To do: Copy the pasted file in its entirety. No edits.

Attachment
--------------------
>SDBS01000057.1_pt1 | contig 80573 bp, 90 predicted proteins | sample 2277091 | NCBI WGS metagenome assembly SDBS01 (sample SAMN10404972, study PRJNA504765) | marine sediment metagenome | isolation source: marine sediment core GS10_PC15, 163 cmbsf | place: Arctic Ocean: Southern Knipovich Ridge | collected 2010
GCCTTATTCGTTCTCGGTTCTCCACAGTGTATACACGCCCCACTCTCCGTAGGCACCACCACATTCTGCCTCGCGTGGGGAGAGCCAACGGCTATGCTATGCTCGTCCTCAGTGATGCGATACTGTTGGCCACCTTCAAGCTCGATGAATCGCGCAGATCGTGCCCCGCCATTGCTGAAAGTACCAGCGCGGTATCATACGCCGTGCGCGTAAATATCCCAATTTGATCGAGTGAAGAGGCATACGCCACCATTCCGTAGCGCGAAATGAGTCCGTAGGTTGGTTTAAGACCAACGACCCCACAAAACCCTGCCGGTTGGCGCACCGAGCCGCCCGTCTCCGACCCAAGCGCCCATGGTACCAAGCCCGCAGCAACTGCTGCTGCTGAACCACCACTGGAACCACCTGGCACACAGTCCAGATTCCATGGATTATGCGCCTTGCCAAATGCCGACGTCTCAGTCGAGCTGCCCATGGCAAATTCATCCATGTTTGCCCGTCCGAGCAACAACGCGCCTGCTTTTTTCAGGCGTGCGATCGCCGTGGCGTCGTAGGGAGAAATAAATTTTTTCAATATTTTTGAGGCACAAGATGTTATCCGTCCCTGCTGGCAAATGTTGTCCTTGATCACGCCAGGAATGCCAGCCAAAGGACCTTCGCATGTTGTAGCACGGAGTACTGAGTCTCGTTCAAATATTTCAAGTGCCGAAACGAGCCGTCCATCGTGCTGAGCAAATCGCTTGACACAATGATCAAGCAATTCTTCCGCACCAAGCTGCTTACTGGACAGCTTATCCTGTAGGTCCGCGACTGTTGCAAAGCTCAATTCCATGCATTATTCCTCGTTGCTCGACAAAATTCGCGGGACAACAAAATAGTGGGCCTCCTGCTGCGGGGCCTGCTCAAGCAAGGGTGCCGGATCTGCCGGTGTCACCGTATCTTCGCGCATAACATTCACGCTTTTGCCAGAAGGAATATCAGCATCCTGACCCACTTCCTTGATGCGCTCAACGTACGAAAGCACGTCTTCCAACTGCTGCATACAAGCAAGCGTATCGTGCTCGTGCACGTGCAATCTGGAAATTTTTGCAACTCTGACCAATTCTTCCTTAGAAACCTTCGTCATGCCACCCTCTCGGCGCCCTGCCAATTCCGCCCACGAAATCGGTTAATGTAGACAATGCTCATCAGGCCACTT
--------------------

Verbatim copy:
>SDBS01000057.1_pt1 | contig 80573 bp, 90 predicted proteins | sample 2277091 | NCBI WGS metagenome assembly SDBS01 (sample SAMN10404972, study PRJNA504765) | marine sediment metagenome | isolation source: marine sediment core GS10_PC15, 163 cmbsf | place: Arctic Ocean: Southern Knipovich Ridge | collected 2010
GCCTTATTCGTTCTCGGTTCTCCACAGTGTATACACGCCCCACTCTCCGTAGGCACCACCACATTCTGCCTCGCGTGGGGAGAGCCAACGGCTATGCTATGCTCGTCCTCAGTGATGCGATACTGTTGGCCACCTTCAAGCTCGATGAATCGCGCAGATCGTGCCCCGCCATTGCTGAAAGTACCAGCGCGGTATCATACGCCGTGCGCGTAAATATCCCAATTTGATCGAGTGAAGAGGCATACGCCACCATTCCGTAGCGCGAAATGAGTCCGTAGGTTGGTTTAAGACCAACGACCCCACAAAACCCTGCCGGTTGGCGCACCGAGCCGCCCGTCTCCGACCCAAGCGCCCATGGTACCAAGCCCGCAGCAACTGCTGCTGCTGAACCACCACTGGAACCACCTGGCACACAGTCCAGATTCCATGGATTATGCGCCTTGCCAAATGCCGACGTCTCAGTCGAGCTGCCCATGGCAAATTCATCCATGTTTGCCCGTCCGAGCAACAACGCGCCTGCTTTTTTCAGGCGTGCGATCGCCGTGGCGTCGTAGGGAGAAATAAATTTTTTCAATATTTTTGAGGCACAAGATGTTATCCGTCCCTGCTGGCAAATGTTGTCCTTGATCACGCCAGGAATGCCAGCCAAAGGACCTTCGCATGTTGTAGCACGGAGTACTGAGTCTCGTTCAAATATTTCAAGTGCCGAAACGAGCCGTCCATCGTGCTGAGCAAATCGCTTGACACAATGATCAAGCAATTCTTCCGCACCAAGCTGCTTACTGGACAGCTTATCCTGTAGGTCCGCGACTGTTGCAAAGCTCAATTCCATGCATTATTCCTCGTTGCTCGACAAAATTCGCGGGACAACAAAATAGTGGGCCTCCTGCTGCGGGGCCTGCTCAAGCAAGGGTGCCGGATCTGCCGGTGTCACCGTATCTTCGCGCATAACATTCACGCTTTTGCCAGAAGGAATATCAGCATCCTGACCCACTTCCTTGATGCGCTCAACGTACGAAAGCACGTCTTCCAACTGCTGCATACAAGCAAGCGTATCGTGCTCGTGCACGTGCAATCTGGAAATTTTTGCAACTCTGACCAATTCTTCCTTAGAAACCTTCGTCATGCCACCCTCTCGGCGCCCTGCCAATTCCGCCCACGAAATCGGTTAATGTAGACAATGCTCATCAGGCCACTT